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Developed between 1995 and 2009, EGNOS (European Geostationary Navigation Overlay Service) was Europe’s first satellite navigation project. The service has delivered very good performance since its deployment and uptake by users is rising regularly. EGNOS receives and measures signals from the GPS constellation in Europe, compares them with the position of its stations, calculates positional and integrity errors and feeds them into a centralized system to provide ‘certified’ information. EGNOS payloads on several geostationary satellites then relay this information for processing by positioning satellites with location information.
While EGNOS augments precision, above all it delivers reliable positional information in real time. The service was designed for air navigation and serves other critical applications like rail, but it is also aiding agriculture and robotics, for example. EGNOS units—the first of which were developed in partnership with CNES—are flying on geostationary satellites as a result of partnership agreements secured in 1996, 2001, 2005, 2012 and 2014. But the system relies especially on an infrastructure of 40 Ranging and Integrity Monitoring Stations (RIMS) on the ground that receive and measure GPS signals, six Navigation Land Earth Stations (NLES) that serve as ‘reference points’ and two control centres handling EGNOS communications and operations.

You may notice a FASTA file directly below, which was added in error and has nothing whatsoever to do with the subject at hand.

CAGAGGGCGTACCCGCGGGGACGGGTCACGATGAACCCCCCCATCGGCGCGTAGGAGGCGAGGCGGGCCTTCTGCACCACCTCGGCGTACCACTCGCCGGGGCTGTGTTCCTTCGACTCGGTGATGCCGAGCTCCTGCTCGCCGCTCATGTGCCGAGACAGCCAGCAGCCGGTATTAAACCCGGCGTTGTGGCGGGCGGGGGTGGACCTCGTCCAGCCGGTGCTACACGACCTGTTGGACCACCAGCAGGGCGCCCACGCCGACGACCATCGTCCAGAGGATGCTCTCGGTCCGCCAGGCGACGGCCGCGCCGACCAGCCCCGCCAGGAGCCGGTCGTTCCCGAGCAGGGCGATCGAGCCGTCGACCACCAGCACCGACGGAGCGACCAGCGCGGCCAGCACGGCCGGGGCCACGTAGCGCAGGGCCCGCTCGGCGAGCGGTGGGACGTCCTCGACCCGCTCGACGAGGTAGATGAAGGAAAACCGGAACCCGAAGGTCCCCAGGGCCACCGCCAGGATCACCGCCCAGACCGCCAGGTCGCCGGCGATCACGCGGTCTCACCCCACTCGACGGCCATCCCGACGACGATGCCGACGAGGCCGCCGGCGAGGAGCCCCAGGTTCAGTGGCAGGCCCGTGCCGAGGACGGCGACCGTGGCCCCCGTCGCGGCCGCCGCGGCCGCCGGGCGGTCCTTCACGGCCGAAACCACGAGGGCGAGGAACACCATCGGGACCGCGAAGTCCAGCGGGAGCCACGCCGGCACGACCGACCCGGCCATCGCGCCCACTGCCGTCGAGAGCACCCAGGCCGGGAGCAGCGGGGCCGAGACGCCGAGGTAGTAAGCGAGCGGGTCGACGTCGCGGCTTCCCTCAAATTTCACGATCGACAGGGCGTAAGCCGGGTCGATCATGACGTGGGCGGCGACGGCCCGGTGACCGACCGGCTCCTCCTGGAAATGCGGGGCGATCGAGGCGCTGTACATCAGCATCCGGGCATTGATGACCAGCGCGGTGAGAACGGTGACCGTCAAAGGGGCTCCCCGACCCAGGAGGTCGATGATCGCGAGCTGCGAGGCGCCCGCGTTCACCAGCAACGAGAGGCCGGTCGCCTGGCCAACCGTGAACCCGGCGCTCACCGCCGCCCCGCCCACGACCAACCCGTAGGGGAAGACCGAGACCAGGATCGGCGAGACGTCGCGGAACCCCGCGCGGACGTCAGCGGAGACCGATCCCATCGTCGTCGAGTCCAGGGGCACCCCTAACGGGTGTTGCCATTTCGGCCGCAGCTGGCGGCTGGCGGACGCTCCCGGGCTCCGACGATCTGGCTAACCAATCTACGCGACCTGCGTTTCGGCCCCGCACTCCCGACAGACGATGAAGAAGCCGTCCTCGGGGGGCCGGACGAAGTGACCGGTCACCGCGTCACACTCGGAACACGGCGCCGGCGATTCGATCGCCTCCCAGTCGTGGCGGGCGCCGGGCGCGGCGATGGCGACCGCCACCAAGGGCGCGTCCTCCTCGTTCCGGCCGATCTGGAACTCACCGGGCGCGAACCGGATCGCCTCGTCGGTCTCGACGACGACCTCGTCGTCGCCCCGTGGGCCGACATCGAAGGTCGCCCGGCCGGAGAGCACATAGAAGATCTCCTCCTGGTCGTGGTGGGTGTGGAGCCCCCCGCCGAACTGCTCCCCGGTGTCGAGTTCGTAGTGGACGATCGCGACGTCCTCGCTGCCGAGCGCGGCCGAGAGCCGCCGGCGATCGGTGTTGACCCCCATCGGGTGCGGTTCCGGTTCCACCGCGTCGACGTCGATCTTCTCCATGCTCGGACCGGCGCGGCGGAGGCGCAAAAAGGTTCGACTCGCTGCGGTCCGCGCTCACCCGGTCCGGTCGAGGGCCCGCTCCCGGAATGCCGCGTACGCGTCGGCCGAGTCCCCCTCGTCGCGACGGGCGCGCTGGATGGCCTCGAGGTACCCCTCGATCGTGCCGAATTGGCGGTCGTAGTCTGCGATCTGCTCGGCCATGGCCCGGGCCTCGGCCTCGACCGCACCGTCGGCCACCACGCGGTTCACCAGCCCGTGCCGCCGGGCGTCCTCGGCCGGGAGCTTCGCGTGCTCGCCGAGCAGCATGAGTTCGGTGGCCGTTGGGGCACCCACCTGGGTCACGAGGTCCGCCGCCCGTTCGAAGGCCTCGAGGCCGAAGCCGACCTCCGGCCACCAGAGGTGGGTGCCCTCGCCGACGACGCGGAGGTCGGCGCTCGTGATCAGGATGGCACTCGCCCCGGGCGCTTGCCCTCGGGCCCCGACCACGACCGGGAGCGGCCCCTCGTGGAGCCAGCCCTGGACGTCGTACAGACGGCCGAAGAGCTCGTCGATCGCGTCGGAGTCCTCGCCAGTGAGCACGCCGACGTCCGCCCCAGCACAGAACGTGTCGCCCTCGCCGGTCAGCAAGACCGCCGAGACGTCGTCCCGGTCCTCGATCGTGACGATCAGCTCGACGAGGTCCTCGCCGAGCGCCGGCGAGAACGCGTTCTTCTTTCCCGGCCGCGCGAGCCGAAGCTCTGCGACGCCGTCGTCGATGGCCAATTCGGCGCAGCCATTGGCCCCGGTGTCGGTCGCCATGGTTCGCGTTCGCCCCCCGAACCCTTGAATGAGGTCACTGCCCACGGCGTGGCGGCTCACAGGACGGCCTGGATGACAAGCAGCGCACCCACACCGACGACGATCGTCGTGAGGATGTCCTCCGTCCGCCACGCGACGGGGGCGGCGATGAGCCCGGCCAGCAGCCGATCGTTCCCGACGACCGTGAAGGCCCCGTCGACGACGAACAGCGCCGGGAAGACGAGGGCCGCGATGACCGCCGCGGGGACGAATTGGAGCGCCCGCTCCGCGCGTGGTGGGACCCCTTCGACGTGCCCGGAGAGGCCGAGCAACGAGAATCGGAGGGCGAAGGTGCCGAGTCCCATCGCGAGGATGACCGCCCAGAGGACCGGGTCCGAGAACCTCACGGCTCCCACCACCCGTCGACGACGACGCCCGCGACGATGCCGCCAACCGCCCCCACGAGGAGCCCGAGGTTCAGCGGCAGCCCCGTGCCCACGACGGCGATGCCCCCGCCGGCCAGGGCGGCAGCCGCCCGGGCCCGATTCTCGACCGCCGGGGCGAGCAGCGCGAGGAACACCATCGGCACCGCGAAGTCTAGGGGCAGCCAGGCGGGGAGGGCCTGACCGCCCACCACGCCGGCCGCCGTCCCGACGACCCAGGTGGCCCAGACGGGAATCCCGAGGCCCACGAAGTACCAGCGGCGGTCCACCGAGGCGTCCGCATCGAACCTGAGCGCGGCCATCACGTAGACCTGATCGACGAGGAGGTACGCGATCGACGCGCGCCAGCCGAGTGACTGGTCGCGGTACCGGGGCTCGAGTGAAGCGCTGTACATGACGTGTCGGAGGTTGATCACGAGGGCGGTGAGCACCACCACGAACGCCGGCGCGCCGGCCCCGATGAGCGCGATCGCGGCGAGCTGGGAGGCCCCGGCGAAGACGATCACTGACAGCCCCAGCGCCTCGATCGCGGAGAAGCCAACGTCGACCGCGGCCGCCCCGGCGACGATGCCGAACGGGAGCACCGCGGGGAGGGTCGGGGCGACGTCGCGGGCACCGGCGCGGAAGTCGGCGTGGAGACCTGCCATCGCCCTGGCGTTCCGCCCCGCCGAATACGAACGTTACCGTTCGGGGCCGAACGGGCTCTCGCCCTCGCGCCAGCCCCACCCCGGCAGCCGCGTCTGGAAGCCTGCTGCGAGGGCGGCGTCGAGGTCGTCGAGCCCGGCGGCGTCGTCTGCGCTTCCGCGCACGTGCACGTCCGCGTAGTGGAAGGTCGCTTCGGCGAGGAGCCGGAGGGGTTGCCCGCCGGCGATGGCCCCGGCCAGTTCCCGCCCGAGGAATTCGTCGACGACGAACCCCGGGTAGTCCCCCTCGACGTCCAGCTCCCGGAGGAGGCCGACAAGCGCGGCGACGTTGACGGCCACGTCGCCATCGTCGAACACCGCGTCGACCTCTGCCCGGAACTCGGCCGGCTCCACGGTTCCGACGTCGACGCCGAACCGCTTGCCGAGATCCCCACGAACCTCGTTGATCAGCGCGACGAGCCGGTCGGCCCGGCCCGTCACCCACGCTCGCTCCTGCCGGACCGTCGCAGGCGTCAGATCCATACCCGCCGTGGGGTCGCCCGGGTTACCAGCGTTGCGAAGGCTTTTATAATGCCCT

EGNOS offers two services:
- A Safety of Life (SoL) signal that exploits all the power of EGNOS to deliver optimum reliability. Recognized by civil aviation bodies, the SoL signal is increasingly used by airports for procedures on the ground and in flight, and for precise aircraft guidance.
- EDAS (EGNOS Data Access Service), an open service providing access to raw positional data and corrections from satellites in real time.
EGNOS is today a vital tool for the air transport sector.
Long-term upgrades to this European service are planned, notably for 2025 to support multi-constellation and multi-frequency signals like those from Galileo.